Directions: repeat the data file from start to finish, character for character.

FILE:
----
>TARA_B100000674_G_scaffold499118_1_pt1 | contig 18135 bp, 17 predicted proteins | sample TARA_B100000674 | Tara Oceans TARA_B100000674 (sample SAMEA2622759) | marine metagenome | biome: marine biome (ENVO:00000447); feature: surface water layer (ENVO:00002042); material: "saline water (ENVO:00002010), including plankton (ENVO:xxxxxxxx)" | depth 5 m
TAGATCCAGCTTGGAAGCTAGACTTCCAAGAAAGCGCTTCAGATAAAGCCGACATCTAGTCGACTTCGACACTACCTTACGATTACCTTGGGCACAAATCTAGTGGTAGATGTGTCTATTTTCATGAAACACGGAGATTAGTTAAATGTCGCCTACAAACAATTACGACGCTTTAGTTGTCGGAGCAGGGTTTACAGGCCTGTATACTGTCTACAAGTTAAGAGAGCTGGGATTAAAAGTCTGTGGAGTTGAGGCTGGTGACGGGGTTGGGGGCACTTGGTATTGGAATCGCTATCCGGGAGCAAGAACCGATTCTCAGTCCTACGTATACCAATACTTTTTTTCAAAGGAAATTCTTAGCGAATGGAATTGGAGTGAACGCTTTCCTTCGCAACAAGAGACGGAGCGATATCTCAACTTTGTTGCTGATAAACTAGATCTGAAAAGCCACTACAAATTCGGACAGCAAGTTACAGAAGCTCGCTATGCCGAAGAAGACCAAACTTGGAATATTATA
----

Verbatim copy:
>TARA_B100000674_G_scaffold499118_1_pt1 | contig 18135 bp, 17 predicted proteins | sample TARA_B100000674 | Tara Oceans TARA_B100000674 (sample SAMEA2622759) | marine metagenome | biome: marine biome (ENVO:00000447); feature: surface water layer (ENVO:00002042); material: "saline water (ENVO:00002010), including plankton (ENVO:xxxxxxxx)" | depth 5 m
TAGATCCAGCTTGGAAGCTAGACTTCCAAGAAAGCGCTTCAGATAAAGCCGACATCTAGTCGACTTCGACACTACCTTACGATTACCTTGGGCACAAATCTAGTGGTAGATGTGTCTATTTTCATGAAACACGGAGATTAGTTAAATGTCGCCTACAAACAATTACGACGCTTTAGTTGTCGGAGCAGGGTTTACAGGCCTGTATACTGTCTACAAGTTAAGAGAGCTGGGATTAAAAGTCTGTGGAGTTGAGGCTGGTGACGGGGTTGGGGGCACTTGGTATTGGAATCGCTATCCGGGAGCAAGAACCGATTCTCAGTCCTACGTATACCAATACTTTTTTTCAAAGGAAATTCTTAGCGAATGGAATTGGAGTGAACGCTTTCCTTCGCAACAAGAGACGGAGCGATATCTCAACTTTGTTGCTGATAAACTAGATCTGAAAAGCCACTACAAATTCGGACAGCAAGTTACAGAAGCTCGCTATGCCGAAGAAGACCAAACTTGGAATATTATA